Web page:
From traditional evergreens to unique pines and spruces, we’ve compiled a list of the coolest types of real Christmas trees you can use to decorate your home.
The season for Christmas trees is fast approaching. Shopping for the perfect tree can be a difficult task because there are so many types and sizes to choose from. But fear not! Here are 15 of the coolest types of real Christmas trees you can find this holiday season to make your home look even more festive. From traditional evergreens to unique species, we’ve got it all covered. So grab your ornaments and decorations and get ready for some serious tree fun!
We’ll also discuss tips for selecting and caring for the tree to make sure it lasts through Christmas and beyond. Read on to find the perfect type of real Christmas tree for your home this holiday season.
Choosing Sustainable Christmas Trees
While we will go through several types of Christmas trees, it’s important to know that the tree you pick is sustainably sourced and locally grown to keep your carbon footprint to a minimum. Before you jump into buying a tree, consider also renting a Christmas tree this year as another sustainable alternative.
How to Tell if a Tree is Sustainable
Sustainable Christmas trees are trees harvested using renewable practices so as not to harm the environment. These trees are usually grown on tree farms and are not cut from forests and are typically grown using eco-friendly methods with minimal environmental impact, such as using natural fertilizers and harvesting rainwater.
Additionally, sustainable Christmas trees are frequently locally sourced, meaning they don’t require excessive transportation which saves energy, fuel, and money. Take a look at our article on how to make Christmas trees last longer for more tips on how to choose and care for your trees.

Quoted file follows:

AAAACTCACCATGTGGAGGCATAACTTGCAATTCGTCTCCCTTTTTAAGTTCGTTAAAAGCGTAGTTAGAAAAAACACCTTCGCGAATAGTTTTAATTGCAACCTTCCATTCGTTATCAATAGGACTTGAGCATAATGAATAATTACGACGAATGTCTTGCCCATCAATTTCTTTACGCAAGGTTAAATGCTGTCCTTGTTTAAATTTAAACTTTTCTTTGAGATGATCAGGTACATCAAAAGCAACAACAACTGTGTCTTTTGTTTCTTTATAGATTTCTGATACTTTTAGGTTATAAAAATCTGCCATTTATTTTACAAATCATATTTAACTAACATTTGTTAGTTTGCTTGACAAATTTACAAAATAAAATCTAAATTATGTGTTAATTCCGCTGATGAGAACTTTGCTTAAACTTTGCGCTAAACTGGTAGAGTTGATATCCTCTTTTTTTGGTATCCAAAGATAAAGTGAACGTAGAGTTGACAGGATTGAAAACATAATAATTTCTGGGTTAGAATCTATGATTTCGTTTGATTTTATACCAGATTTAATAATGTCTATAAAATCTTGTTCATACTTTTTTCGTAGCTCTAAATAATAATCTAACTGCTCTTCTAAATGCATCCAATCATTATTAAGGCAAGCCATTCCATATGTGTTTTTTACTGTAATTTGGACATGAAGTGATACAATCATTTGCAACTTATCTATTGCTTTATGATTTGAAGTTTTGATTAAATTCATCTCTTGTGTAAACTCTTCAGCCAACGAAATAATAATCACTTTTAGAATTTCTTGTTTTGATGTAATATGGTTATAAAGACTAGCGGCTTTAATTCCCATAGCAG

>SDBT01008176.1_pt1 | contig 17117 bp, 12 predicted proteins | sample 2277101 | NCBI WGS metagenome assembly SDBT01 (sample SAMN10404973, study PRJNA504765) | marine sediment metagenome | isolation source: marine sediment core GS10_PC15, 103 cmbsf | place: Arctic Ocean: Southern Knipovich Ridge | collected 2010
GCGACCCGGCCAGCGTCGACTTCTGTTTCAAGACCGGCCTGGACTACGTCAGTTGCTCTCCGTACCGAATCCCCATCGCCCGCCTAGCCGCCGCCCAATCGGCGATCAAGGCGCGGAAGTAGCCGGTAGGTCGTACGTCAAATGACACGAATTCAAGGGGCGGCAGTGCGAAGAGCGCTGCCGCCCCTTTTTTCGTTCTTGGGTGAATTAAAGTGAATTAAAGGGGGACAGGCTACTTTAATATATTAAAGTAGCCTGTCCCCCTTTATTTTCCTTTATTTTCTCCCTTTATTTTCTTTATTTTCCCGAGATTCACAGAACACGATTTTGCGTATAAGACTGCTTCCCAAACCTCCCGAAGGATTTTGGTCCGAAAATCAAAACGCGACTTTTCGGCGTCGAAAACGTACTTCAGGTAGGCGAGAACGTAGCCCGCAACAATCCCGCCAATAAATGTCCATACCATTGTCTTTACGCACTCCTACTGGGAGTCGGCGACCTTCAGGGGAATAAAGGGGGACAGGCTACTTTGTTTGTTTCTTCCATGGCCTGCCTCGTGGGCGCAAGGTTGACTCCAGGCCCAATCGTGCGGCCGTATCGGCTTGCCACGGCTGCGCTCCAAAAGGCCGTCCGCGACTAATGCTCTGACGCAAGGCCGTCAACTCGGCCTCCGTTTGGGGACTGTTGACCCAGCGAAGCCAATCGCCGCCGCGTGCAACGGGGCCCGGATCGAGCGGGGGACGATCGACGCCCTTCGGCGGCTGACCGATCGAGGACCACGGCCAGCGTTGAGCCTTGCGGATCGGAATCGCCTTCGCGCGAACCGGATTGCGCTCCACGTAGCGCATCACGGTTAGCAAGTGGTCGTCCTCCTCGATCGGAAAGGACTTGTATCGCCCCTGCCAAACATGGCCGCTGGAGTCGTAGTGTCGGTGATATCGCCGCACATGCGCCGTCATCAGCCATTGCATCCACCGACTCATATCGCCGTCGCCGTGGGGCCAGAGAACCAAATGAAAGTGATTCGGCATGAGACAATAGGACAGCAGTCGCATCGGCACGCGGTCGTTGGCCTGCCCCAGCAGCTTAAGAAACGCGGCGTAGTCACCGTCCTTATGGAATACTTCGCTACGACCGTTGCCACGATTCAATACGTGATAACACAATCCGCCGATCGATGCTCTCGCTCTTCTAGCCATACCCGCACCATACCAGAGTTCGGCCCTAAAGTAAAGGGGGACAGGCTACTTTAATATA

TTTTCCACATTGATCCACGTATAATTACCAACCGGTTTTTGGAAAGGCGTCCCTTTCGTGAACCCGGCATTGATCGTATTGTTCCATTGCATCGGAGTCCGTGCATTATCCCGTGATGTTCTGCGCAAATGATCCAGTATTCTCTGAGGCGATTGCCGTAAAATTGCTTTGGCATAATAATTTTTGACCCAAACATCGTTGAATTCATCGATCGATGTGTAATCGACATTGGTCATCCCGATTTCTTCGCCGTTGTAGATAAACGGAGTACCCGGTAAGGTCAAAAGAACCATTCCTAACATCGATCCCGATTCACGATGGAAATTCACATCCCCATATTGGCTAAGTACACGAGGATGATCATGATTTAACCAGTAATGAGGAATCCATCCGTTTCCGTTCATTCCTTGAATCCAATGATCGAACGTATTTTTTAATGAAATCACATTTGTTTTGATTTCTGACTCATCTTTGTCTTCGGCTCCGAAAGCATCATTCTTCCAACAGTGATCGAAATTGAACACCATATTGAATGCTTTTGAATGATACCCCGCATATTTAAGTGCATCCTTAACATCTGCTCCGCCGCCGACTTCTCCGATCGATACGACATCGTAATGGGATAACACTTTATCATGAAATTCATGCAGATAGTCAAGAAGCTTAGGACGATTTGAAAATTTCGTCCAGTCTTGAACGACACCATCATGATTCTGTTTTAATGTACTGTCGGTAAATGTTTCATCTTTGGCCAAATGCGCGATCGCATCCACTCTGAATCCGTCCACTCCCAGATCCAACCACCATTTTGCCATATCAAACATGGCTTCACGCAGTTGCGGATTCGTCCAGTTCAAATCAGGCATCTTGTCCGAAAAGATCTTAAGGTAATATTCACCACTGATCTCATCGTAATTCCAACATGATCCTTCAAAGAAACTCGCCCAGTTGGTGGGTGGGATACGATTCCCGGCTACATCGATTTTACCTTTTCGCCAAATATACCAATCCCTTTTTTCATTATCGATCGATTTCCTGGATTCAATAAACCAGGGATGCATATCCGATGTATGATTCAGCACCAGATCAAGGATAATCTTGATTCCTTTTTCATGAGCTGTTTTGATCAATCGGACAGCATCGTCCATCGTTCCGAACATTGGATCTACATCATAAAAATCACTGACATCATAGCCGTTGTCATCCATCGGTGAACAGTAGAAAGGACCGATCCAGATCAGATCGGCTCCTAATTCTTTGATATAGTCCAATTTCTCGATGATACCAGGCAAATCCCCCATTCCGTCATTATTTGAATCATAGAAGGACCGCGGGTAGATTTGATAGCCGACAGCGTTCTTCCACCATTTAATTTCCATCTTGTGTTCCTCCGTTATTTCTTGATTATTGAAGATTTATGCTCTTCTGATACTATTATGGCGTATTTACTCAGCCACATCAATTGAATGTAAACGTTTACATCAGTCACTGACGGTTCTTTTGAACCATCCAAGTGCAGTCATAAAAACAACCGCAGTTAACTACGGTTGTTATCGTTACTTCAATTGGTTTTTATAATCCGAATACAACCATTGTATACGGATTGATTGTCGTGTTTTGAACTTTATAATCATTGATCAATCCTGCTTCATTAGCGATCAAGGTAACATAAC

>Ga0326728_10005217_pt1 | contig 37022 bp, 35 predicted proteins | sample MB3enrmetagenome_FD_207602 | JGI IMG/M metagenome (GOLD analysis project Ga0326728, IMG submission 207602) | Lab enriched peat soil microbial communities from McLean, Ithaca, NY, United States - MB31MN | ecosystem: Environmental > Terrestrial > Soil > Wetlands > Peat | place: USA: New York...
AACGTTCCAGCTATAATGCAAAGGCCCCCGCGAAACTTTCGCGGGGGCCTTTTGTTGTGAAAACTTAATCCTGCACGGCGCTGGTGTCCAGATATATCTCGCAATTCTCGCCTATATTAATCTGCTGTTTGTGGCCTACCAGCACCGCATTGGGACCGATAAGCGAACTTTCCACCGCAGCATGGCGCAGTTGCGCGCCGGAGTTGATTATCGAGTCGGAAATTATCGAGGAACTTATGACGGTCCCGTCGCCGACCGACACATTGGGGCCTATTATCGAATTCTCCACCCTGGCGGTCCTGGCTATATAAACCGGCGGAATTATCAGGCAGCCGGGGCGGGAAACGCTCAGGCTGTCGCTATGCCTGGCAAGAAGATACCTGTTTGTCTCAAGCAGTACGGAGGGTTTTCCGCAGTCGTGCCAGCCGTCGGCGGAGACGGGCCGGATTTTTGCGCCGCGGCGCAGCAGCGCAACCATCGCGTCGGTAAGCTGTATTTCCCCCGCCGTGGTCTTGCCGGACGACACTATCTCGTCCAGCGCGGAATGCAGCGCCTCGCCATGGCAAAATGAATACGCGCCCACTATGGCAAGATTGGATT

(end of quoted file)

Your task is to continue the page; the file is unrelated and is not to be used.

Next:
Refer to this list of ‘Christmas trees’ by state alongside our list to help you make the most informed decision.
1. Type of Real Christmas Tree: Noble Fir
There are several types of Christmas trees, but the noble fir is one of the most popular thanks to its strong fragrance, which many people associate with Christmas. Found naturally in the Pacific Northwest, the noble fir has a beautiful dark green color and thick, yet evenly spaced branches. These strong needles and branches tend to curve upward, making them great for holding heavy ornaments without breaking.
2. Nordmann Fir
Naturalized to Oregon, the Nordmann Fir has thick, soft, glossy needles that are dark green on the top and blue-green on the underside. It is one of the strongest and toughest types of real Christmas trees you will find. The Nordmann Fir has been favored for its shape and the fact that its needles are not sharp and do not fall off easily. This tree is suitable for busy households with children and pets.
3. Balsam Fir
Balsam firs are great ornamental trees, but they are not the best for heavy ornaments. The balsam fir is known for its flat dark-green leaves that look like needles. There are also hints of silvery-white on the leaves of the balsam fir, which are common in wreaths and bouquets for Christmas. They also emit a wonderful scent and have good needle retention. It can be found from Northern Alberta down to Pennsylvania. These trees tend to grow tall and slender, so if you want a Christmas tree that fits in a tight corner, this is the tree you need.
4. Type of Real Christmas Tree: Fraser Fir
The Fraser fir is very similar to the Balsam fir in its color, shape, and fragrance, but it has a lighter tone to its needles. Its leaves are needle-like, soft to the touch, and spiral along the trunk of the tree, giving off a strong, pleasant scent. These Christmas trees are ideal for keeping ornaments in place, as the branches angle slightly upward. The Fraser fir grows at elevations above 4,500 feet in the Southern Appalachian mountains and is extra sturdy, making them a great option for heavy ornaments.
5. Norway Spruce
This variety has adorned Christmas imagery all over the world since Victorian times and is a firm favorite as a result. The Norway Spruce produces amazing forest fragrances that fill the home with the scents of Christmas, but it is also especially popular as an outdoor Christmas tree due to its commanding potential height.
The traditional cone-shaped Christmas tree has a good scent, but poor needle retention, so not always the best choice for pet owners. Properly watered, the foliage is dense and spiky with a vibrant green color that stands out beautifully against the simpler winter colors. The Norway spruce is native to Europe but is now commonly found in the United States.
6. Canaan Fir Tree